Patients need to be counseled on the risks of associated infection when undergoing body piercings. Importance should be placed on infection prevention and the need for utilization of a trusted and certified piercing parlor as these locations have requirements for proper hygiene and sterilization techniques.[2]

Pearls and Other Issues

Rare reports exist of other infections including but are not limited to hepatitis B virus, hepatitis C virus, human immunodeficiency virus, and tetanus.[10] Complications of local infections can have grave implications with reports of toxic shock syndrome due to Staphylococcus aureus and associated ear piercing, endocarditis from nasal a nasal piercing, Ludwig angina from an oral piercing, and abscess formation compromising a breast implant after a nipple piercing, all have documented case reports.[4] For these reasons, it is necessary to identify and treat the localized infections to prevent severe and life-threatening complications.[3]

Enhancing Healthcare Team Outcomes

Culture and gram stain of purulent drainage of skin infections can help aid in the treatment of skin and soft tissue infections, but this is not a requirement (level 2). Alternatively, it is not recommended to perform a swab, biopsy, or blood culture from a cellulitis infection (level 2). For abscesses, incision and drainage is the recommended treatment (level 1). For infections involved with penetrating trauma, as could be the case with a recent body piercing, treatment with antimicrobials directed against methicillin-resistant Staphylococcus aureus and Streptococcus species are recommended (level 2). Recommended treatment duration is five days, but therapy extension is advisable if not improved during that treatment period (level 1).[9]

Continuing Education / Review Questions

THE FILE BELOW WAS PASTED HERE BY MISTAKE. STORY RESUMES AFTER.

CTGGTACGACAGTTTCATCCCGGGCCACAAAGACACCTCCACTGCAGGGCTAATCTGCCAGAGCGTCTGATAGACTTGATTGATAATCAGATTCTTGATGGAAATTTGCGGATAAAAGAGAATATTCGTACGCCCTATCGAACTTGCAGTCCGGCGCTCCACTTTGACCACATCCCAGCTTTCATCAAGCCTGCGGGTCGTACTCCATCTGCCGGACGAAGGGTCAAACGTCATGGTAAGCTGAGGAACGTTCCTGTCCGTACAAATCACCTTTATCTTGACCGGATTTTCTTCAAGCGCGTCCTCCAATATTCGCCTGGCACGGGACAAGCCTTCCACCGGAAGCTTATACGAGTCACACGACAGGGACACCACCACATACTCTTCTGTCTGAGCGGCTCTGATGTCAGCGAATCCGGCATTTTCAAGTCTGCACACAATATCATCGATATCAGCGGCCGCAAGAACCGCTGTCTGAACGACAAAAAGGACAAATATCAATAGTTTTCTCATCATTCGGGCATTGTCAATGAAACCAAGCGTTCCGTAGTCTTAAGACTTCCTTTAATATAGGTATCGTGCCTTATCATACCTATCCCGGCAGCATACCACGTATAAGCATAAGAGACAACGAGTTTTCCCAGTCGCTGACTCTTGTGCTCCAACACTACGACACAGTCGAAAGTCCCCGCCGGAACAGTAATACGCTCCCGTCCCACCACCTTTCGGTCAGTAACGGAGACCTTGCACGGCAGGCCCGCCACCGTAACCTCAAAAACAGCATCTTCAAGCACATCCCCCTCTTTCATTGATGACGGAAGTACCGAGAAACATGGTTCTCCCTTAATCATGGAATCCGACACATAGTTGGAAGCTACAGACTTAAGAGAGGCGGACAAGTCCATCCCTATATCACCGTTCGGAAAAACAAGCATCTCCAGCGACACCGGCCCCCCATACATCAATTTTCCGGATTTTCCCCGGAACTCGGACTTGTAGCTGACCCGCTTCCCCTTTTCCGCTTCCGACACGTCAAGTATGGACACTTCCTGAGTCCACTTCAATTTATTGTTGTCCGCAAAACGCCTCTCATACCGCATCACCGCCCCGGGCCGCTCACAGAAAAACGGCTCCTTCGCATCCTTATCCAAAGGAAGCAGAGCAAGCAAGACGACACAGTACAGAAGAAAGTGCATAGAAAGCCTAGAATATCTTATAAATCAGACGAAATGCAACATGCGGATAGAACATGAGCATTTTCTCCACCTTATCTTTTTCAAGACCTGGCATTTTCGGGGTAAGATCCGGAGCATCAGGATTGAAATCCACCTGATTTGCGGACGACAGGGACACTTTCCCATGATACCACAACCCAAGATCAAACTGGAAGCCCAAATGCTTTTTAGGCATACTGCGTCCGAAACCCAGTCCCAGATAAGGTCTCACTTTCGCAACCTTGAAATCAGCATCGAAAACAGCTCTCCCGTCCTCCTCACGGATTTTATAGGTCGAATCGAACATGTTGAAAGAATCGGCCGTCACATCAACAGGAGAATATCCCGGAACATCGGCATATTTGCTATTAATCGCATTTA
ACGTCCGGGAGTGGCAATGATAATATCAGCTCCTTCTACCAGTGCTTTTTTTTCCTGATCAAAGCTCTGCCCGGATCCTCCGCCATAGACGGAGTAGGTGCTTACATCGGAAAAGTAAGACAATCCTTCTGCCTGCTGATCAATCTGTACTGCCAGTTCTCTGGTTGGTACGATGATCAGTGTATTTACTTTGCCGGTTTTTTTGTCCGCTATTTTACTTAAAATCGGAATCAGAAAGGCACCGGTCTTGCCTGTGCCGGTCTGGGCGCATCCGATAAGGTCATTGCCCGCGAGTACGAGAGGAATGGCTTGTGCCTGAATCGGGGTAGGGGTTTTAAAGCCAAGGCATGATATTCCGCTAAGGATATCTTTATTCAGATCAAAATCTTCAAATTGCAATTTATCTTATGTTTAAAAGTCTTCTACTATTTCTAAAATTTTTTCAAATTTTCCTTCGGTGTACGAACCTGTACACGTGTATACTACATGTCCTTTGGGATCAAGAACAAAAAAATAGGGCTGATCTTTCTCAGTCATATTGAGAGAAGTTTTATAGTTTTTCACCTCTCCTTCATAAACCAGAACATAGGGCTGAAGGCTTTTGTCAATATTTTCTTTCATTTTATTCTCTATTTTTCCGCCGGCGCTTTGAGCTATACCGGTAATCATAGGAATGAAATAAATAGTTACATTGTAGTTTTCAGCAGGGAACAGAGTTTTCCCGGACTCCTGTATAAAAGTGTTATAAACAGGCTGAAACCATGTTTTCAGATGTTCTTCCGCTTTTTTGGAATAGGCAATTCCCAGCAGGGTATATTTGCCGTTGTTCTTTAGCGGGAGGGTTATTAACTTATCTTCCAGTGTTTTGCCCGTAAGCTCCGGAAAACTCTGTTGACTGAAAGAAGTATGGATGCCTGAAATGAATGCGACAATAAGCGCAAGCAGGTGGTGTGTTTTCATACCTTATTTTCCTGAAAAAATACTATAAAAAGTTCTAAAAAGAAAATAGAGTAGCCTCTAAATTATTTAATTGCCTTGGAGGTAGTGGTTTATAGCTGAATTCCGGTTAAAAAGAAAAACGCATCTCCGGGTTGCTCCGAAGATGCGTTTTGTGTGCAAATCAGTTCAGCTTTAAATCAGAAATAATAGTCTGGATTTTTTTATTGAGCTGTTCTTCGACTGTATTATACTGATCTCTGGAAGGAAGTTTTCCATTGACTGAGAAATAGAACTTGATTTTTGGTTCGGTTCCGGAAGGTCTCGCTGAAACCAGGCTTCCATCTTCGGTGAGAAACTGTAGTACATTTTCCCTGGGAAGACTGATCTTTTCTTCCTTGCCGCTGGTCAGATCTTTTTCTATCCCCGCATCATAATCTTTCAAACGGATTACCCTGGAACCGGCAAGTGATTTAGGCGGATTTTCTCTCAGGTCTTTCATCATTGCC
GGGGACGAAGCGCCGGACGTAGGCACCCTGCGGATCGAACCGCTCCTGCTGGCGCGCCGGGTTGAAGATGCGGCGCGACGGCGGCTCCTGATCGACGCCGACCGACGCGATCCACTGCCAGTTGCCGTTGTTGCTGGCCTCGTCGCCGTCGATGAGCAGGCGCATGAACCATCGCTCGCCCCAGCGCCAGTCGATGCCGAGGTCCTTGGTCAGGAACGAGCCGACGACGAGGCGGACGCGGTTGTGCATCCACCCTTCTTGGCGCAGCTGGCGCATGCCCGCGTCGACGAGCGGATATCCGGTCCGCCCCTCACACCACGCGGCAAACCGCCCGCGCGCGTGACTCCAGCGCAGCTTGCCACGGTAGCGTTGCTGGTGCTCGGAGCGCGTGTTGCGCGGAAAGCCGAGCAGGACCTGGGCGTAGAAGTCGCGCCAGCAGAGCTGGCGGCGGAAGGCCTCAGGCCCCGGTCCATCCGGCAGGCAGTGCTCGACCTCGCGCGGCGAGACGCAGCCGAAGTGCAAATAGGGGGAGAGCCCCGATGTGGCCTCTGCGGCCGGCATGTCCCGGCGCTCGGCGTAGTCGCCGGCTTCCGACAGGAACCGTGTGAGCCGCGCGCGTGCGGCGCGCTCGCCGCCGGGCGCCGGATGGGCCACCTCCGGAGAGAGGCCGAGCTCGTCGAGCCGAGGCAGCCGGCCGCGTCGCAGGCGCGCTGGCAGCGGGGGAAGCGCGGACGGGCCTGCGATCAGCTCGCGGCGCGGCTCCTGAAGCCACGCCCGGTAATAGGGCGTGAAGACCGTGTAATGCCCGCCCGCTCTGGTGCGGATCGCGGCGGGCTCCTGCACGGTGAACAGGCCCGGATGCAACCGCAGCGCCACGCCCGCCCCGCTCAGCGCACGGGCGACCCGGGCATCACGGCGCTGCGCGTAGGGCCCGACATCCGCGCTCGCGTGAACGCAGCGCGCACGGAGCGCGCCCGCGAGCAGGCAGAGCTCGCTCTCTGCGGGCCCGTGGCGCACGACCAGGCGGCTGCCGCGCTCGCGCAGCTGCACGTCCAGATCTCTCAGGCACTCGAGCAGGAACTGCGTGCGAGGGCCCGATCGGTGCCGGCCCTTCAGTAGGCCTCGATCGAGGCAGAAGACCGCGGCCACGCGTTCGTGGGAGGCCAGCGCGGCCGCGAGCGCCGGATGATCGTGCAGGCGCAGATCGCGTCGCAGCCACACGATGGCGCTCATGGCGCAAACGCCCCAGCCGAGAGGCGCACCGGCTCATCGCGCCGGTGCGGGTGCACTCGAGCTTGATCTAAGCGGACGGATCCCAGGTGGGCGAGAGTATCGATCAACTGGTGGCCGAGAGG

References

1.
Van Hoover C, Rademayer CA, Farley CL. Body Piercing: Motivations and Implications for Health. J Midwifery Womens Health. 2017 Sep;62(5):521-530. [PubMed: 28806494]
2.
Lee B, Vangipuram R, Petersen E, Tyring SK. Complications associated with intimate body piercings. Dermatol Online J. 2018 Jul 15;24(7) [PubMed: 30261561]
3.
Patel M, Cobbs CG. Infections from Body Piercing and Tattoos. Microbiol Spectr. 2015 Dec;3(6) [PubMed: 27337275]
4.
Stirn A. Body piercing: medical consequences and psychological motivations. Lancet. 2003 Apr 05;361(9364):1205-15. [PubMed: 12686054]
5.
Laumann AE, Derick AJ. Tattoos and body piercings in the United States: a national data set. J Am Acad Dermatol. 2006 Sep;55(3):413-21. [PubMed: 16908345]
6.
Bone A, Ncube F, Nichols T, Noah ND. Body piercing in England: a survey of piercing at sites other than earlobe. BMJ. 2008 Jun 21;336(7658):1426-8. [PMC free article: PMC2432173] [PubMed: 18556275]
7.
Kluger N, Misery L, Seité S, Taieb C. Body Piercing: A National Survey in France. Dermatology. 2019;235(1):71-78. [PubMed: 30404090]
8.
Clebak KT, Malone MA. Skin Infections. Prim Care. 2018 Sep;45(3):433-454. [PubMed: 30115333]
9.
Stevens DL, Bisno AL, Chambers HF, Dellinger EP, Goldstein EJ, Gorbach SL, Hirschmann JV, Kaplan SL, Montoya JG, Wade JC., Infectious Diseases Society of America. Practice guidelines for the diagnosis and management of skin and soft tissue infections: 2014 update by the Infectious Diseases Society of America. Clin Infect Dis. 2014 Jul 15;59(2):e10-52. [PubMed: 24973422]
10.
Perry M, Lewis H, Thomas DR, Mason B, Richardson G. Need for improved public health protection of young people wanting body piercing: evidence from a look-back exercise at a piercing and tattooing premises with poor hygiene practices, Wales (UK) 2015. Epidemiol Infect. 2018 Jul;146(9):1177-1183. [PubMed: 29708089]
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Bookshelf ID: NBK537336PMID: 30726021